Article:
Divorce – New Reality, New Rules
You always remember your wedding; it was your special day. All of your buddies and/or girlfriends were there, and you partied the weekend before to say goodbye to your single life and hello to the future. Your friend gave that great speech about how “you were an amazing person and always there for her,” and you all cried but looked triumphantly toward the new exciting life that awaited you.
You truly worked at your marriage, gave it many chances to succeed, sought help to save it, but after a while, you got that unmistakable feeling that it just wasn’t going to work. Now you need to put your emotions aside and consider the following new rules of divorce.
Control Your Emotions
While amicable divorce sounds like a contradiction in terms, it doesn’t have to be. You were touchy-feely at your wedding. A divorce, however, has no room for emotion. The sooner you and your spouse can look at the process as a business deal, the greater the chance that you will find an amicable solution.
Don’t Make Rash Decisions
OK, so your wife left her cell phone in the bedroom and went to the grocery store, an unmistakable text appeared from some guy, and the language that you saw was more than worrisome—it was obvious that she was hooking up with someone else.
Sure, your first inclination might be, “I need to see a divorce lawyer near me right now,” but sometimes you have to wait and analyze the situation. A good spousal support attorney will tell you to carefully think about the consequences of divorce for you, your spouse, your kids, your parents, your co-workers and your job or business.
Be very careful here and take some time to weigh your options. Don’t jump into the divorce process. It may not be a bad idea, however, to find a divorce lawyer so that you can talk to counsel when you need to.
One preliminary step you can take is mediation. If you and your spouse agree that you have a problem and you want to fix it, sometimes an impartial third party can actually help. If you’re dragging your partner to the mediator’s office, maybe you won’t obtain a great result, but it can certainly be cheaper to go through mediation first instead of filing for divorce.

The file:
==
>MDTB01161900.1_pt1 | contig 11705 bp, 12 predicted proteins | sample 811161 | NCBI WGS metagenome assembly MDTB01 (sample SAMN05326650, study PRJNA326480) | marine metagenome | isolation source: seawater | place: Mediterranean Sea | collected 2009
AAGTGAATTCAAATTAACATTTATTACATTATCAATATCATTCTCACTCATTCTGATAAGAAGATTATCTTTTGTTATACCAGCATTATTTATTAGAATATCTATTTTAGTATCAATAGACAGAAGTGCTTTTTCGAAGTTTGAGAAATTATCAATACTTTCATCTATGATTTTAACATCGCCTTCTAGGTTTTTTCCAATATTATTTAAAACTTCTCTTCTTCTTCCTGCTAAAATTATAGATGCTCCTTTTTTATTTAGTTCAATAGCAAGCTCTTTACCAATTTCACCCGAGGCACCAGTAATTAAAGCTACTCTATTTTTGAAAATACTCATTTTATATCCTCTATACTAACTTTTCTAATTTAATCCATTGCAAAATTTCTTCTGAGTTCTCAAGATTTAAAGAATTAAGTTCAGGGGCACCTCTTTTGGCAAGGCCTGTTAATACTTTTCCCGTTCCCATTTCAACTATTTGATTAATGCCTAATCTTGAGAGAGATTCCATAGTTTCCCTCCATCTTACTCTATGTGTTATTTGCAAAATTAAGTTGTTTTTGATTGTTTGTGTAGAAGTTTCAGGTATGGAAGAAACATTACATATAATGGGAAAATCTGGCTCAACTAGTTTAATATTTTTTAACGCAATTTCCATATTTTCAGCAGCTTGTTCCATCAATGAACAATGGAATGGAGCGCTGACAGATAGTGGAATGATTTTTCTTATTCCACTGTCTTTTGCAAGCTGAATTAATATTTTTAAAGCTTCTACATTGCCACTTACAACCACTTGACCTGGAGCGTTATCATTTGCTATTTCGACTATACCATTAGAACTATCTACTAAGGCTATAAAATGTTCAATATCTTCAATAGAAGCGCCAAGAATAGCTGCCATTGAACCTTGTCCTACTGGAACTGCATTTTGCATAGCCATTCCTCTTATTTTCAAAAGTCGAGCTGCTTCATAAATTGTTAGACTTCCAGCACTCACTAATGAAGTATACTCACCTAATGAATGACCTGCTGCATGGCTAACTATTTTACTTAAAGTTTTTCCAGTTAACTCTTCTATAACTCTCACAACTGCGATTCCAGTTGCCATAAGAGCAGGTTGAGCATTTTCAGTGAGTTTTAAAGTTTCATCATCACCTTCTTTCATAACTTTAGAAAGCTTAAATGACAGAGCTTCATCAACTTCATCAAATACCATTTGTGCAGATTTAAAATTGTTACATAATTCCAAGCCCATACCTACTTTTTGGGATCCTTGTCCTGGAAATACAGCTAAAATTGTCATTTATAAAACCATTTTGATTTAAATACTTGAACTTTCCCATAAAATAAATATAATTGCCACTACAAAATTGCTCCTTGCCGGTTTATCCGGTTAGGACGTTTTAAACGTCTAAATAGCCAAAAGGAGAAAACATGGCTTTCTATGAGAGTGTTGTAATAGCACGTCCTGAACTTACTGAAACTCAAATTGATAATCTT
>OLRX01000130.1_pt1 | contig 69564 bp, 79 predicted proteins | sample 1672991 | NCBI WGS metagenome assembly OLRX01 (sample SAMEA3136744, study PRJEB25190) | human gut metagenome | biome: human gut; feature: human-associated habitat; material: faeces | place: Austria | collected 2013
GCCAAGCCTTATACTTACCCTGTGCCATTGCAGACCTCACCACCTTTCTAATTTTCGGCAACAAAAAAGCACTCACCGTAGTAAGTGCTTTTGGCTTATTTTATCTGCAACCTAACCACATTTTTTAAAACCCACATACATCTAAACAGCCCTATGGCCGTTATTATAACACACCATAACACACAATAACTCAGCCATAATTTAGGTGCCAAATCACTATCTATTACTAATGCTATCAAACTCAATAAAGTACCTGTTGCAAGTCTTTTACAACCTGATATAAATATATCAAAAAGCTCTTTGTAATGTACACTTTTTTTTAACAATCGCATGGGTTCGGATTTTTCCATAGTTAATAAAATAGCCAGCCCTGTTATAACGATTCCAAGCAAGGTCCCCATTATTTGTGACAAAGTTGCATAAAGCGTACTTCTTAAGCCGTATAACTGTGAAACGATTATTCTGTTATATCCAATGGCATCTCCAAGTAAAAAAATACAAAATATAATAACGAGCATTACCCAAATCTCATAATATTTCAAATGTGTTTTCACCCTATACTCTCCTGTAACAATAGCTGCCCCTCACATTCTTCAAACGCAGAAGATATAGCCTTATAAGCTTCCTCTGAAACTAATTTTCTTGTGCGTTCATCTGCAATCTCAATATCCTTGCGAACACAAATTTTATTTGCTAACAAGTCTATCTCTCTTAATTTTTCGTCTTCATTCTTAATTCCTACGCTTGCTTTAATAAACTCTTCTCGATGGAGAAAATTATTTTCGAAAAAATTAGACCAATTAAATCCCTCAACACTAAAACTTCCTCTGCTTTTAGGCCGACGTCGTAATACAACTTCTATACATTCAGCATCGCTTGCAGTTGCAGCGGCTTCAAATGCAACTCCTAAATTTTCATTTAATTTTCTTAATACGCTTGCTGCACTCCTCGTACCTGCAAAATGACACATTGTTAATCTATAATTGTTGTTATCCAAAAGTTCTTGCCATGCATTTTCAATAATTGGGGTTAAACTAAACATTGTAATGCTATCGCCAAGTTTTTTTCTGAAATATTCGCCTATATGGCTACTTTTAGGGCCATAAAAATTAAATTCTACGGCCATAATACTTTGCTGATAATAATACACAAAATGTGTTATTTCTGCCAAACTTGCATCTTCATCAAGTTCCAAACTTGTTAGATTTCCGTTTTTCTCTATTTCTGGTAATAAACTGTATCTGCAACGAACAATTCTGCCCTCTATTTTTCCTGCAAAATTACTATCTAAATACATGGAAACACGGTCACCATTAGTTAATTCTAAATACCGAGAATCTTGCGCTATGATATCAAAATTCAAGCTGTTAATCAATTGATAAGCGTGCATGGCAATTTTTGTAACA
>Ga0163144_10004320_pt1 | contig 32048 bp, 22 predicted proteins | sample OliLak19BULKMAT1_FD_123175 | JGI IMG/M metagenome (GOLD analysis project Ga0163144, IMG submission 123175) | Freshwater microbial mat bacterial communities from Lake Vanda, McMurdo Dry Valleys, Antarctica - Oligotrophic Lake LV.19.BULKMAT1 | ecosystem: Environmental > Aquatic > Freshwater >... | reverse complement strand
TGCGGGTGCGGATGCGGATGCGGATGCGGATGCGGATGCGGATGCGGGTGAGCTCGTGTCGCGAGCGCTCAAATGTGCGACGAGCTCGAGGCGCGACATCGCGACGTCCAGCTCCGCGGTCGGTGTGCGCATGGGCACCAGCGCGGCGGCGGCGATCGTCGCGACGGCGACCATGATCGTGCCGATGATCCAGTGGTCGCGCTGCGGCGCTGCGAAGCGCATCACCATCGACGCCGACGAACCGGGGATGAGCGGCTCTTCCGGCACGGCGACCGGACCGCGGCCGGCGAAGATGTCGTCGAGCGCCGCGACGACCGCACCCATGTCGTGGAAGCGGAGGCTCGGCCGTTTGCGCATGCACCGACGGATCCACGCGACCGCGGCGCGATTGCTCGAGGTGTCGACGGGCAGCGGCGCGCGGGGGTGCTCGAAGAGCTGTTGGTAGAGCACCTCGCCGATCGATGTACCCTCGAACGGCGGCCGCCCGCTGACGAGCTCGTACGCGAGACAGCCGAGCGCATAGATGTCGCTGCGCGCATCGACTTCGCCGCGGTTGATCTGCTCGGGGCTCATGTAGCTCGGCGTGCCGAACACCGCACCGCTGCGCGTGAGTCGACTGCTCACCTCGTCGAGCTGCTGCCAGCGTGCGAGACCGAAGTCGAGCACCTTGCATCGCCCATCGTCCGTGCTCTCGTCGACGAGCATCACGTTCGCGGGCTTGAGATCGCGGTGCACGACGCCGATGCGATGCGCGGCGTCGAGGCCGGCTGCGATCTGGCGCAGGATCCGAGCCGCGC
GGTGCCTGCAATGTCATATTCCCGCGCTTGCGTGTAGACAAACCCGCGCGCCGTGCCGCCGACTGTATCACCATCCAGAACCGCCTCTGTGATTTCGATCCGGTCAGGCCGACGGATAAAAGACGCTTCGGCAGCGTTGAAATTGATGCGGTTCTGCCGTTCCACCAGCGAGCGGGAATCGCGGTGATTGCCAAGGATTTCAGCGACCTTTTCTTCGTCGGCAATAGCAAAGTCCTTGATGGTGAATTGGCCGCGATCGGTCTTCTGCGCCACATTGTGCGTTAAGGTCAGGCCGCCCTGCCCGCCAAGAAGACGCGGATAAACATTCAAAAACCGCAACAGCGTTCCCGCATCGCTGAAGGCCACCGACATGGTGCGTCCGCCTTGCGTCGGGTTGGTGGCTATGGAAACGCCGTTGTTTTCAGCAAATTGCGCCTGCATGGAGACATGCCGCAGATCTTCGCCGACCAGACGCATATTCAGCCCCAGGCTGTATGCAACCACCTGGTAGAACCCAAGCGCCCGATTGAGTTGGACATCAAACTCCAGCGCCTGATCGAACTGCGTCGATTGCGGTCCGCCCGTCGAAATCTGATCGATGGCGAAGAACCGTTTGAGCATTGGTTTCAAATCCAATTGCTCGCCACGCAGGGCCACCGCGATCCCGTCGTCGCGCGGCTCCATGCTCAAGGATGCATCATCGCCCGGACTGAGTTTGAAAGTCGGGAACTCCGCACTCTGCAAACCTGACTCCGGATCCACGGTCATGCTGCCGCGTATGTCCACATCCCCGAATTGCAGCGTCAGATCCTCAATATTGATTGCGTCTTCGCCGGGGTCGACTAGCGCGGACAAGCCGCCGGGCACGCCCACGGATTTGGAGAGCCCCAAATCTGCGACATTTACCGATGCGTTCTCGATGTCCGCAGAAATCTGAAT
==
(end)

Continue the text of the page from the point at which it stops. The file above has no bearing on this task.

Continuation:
If You’re There
If you’ve thought the situation through, mediation hasn’t helped, and you’re ready to end this stressful life chapter and move on, then maybe it’s time to take action. Google “family divorce lawyer near me” and make an appointment. Among many other considerations, you will have to think about and/or act on these:
- Understand who owes what. Are you in a family property state? Are you responsible for your spouse’s obligations? Which bills are out there and who should pay what?
- If there is a small business involved, there may be money hiding in a number of places. Sometimes you may need to hire a forensic accountant to find out where these funds are.
- Dividing property is complicated, and sometimes the date of separation determines the value. For example, you file for divorce on March first and your wife gets lucky and unexpectedly sells her company for $10 million on March 15th. If her company was worth a lot less on that date of separation, you could get a lot less.
- Remember to consider health insurance. Getting stuck with a COBRA plan can be a nightmare.
- Understand standard visitation. In some states, standard visitation rules apply until a child reaches a certain age. Don’t think you can just make any deal, as a judge must sign-off first, and the duty of the judge is to first protect the minor children.
What Your Divorce Decree Does and Doesn’t Do
Sometimes parties to a divorce think that the divorce decree they have—which is a court order—is somehow automatically enforced, and this isn’t exactly true. A comparison to another type of law, like trademark law, may help you understand your divorce decree.
If a person or company registers a trademark, they are then allowed to sue in federal court if they feel someone has infringed upon it. The injured party can’t walk over to the infringer’s place of business and legally order them to quit using their trademark; there is a legal process they must initiate first.
If you have a well-written divorce decree with well-defined visitation parameters included, your remedy if your spouse breaches the agreement may not be exactly what you think it is. A client called her Napa divorce lawyer and was upset because her spouse refused to return her child after visitation time was over. She called the police and told them she had a court order, but the police refused to do anything because they said it was a civil matter.
The client’s original divorce attorney had spoken in general terms and when the client had asked, “What happens if my ex doesn’t return my kid?” The response was, “He can’t do that.” Well, he shouldn’t do that but if the police won’t help, the remedy may be to return to court. That isn’t something that happens instantly. The moral to this story is: make sure you understand your legal rights and how they can be enforced.
Prepare, Prepare, Prepare
Remember, divorce is an emotionally charged process, and you need to mentally and physically prepare. Start documenting key items early, and get qualified legal help when the time is right.